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Environ Res. 1993 Feb;60(2):161-77.

Human studies do not support the methylation threshold hypothesis for the toxicity of inorganic arsenic.

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Department of Biomedical and Environmental Health Sciences, University of California, Berkeley 94720.


Inorganic arsenic (In-As) is an established human carcinogen. Methylation to monomethylarsonate (MMA) and dimethylarsinate (DMA) is believed to be the detoxification mechanism for In-As. Urinary measurement of In-As, MMA, and DMA is considered a good biological marker of internal dose to In-As, since it excludes other ingested forms of arsenic which are much less toxic, and because urinary excretion is the main form of elimination of In-As. A methylation threshold hypothesis for In-As has been proposed, stating that after exposure to In-As reaches a certain level or threshold, methylation capacity begins to decline, thus increasing the toxic effects of In-As. We investigated the validity of this hypothesis by analyzing the data from studies which measured urinary In-As, MMA, and DMA in different populations, ranging from background to high occupational and environmental exposure groups. We also present data from our study of a highly exposed population in California. Our analysis focused on the proportion of urinary In-As remaining in the unmethylated form [In-As/(In-As + MMA + DMA)]. The results indicate that epidemiological and experimental human data do not support the methylation threshold hypothesis. On average, 20-25% In-As remains unmethylated regardless of the exposure level. The wide range of interindividual variability in methylation capacity found in some studies warrants further investigation.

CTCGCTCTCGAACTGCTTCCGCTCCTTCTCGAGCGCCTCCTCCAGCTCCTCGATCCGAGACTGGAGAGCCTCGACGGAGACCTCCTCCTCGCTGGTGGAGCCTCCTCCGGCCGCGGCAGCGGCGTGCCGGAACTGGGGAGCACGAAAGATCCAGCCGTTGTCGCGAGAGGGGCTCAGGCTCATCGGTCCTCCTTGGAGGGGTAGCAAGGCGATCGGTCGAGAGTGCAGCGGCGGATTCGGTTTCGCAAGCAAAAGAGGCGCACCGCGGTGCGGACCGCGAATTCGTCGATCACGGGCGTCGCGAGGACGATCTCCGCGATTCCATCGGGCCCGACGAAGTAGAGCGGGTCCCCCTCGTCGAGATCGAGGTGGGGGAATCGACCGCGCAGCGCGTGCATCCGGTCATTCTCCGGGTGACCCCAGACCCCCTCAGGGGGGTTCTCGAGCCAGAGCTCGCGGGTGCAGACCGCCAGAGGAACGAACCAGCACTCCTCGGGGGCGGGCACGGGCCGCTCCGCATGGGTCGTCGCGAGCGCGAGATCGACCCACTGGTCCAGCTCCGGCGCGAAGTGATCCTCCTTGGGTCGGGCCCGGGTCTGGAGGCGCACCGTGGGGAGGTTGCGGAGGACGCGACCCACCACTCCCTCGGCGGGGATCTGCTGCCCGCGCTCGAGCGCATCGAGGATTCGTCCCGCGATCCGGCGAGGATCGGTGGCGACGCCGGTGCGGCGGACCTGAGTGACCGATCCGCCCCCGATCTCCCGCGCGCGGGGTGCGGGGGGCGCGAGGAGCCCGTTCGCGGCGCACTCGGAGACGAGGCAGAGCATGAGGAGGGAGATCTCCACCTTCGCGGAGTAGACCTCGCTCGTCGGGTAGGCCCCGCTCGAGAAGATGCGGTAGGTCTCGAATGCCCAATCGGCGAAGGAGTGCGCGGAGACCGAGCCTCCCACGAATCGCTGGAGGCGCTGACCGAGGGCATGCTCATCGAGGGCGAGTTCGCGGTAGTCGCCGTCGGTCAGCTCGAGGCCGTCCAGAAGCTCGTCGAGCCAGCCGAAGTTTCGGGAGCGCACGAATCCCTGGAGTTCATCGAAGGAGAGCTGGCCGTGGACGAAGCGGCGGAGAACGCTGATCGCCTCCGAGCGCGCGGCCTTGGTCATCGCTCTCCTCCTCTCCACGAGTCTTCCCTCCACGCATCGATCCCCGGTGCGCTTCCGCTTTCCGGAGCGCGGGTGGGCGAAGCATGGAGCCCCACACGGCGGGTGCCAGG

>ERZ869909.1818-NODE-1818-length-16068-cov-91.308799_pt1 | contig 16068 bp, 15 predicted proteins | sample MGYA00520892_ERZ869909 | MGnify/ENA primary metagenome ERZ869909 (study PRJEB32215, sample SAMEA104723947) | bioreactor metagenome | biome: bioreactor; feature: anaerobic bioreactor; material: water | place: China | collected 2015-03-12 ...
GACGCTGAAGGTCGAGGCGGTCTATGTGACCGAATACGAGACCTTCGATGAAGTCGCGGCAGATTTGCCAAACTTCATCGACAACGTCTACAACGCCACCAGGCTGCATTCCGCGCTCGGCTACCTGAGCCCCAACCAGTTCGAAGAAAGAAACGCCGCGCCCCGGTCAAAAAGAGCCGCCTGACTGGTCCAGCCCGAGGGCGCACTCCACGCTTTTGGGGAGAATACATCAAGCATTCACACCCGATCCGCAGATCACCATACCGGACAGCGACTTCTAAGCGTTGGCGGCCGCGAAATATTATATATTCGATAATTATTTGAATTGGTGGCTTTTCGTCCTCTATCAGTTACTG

[Indexed for MEDLINE]

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